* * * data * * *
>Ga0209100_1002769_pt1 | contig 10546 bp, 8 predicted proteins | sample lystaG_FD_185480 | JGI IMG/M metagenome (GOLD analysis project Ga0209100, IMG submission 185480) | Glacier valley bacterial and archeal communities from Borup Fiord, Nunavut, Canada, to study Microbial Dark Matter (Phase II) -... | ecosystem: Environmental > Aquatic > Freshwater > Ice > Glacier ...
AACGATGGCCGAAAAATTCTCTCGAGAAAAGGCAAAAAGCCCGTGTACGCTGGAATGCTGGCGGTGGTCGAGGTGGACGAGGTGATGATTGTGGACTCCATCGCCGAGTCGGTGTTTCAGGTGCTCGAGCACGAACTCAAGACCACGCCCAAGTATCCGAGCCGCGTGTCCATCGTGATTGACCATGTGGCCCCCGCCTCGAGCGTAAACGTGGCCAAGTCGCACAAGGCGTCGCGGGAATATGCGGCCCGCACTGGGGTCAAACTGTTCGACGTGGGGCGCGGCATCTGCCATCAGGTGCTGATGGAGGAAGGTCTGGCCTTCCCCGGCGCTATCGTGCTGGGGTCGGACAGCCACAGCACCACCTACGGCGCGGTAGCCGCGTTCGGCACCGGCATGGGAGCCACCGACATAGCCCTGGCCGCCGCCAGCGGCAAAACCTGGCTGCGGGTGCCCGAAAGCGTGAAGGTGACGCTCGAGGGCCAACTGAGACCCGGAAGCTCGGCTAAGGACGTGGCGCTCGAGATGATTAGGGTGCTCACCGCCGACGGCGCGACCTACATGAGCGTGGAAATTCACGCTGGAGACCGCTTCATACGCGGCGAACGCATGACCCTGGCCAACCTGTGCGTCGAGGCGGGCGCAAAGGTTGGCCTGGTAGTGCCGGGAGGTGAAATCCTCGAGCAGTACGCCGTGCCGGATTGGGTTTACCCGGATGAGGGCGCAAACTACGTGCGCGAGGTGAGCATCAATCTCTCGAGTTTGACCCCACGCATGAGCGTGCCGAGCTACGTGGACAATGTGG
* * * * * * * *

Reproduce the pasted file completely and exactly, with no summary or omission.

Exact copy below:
>Ga0209100_1002769_pt1 | contig 10546 bp, 8 predicted proteins | sample lystaG_FD_185480 | JGI IMG/M metagenome (GOLD analysis project Ga0209100, IMG submission 185480) | Glacier valley bacterial and archeal communities from Borup Fiord, Nunavut, Canada, to study Microbial Dark Matter (Phase II) -... | ecosystem: Environmental > Aquatic > Freshwater > Ice > Glacier ...
AACGATGGCCGAAAAATTCTCTCGAGAAAAGGCAAAAAGCCCGTGTACGCTGGAATGCTGGCGGTGGTCGAGGTGGACGAGGTGATGATTGTGGACTCCATCGCCGAGTCGGTGTTTCAGGTGCTCGAGCACGAACTCAAGACCACGCCCAAGTATCCGAGCCGCGTGTCCATCGTGATTGACCATGTGGCCCCCGCCTCGAGCGTAAACGTGGCCAAGTCGCACAAGGCGTCGCGGGAATATGCGGCCCGCACTGGGGTCAAACTGTTCGACGTGGGGCGCGGCATCTGCCATCAGGTGCTGATGGAGGAAGGTCTGGCCTTCCCCGGCGCTATCGTGCTGGGGTCGGACAGCCACAGCACCACCTACGGCGCGGTAGCCGCGTTCGGCACCGGCATGGGAGCCACCGACATAGCCCTGGCCGCCGCCAGCGGCAAAACCTGGCTGCGGGTGCCCGAAAGCGTGAAGGTGACGCTCGAGGGCCAACTGAGACCCGGAAGCTCGGCTAAGGACGTGGCGCTCGAGATGATTAGGGTGCTCACCGCCGACGGCGCGACCTACATGAGCGTGGAAATTCACGCTGGAGACCGCTTCATACGCGGCGAACGCATGACCCTGGCCAACCTGTGCGTCGAGGCGGGCGCAAAGGTTGGCCTGGTAGTGCCGGGAGGTGAAATCCTCGAGCAGTACGCCGTGCCGGATTGGGTTTACCCGGATGAGGGCGCAAACTACGTGCGCGAGGTGAGCATCAATCTCTCGAGTTTGACCCCACGCATGAGCGTGCCGAGCTACGTGGACAATGTGG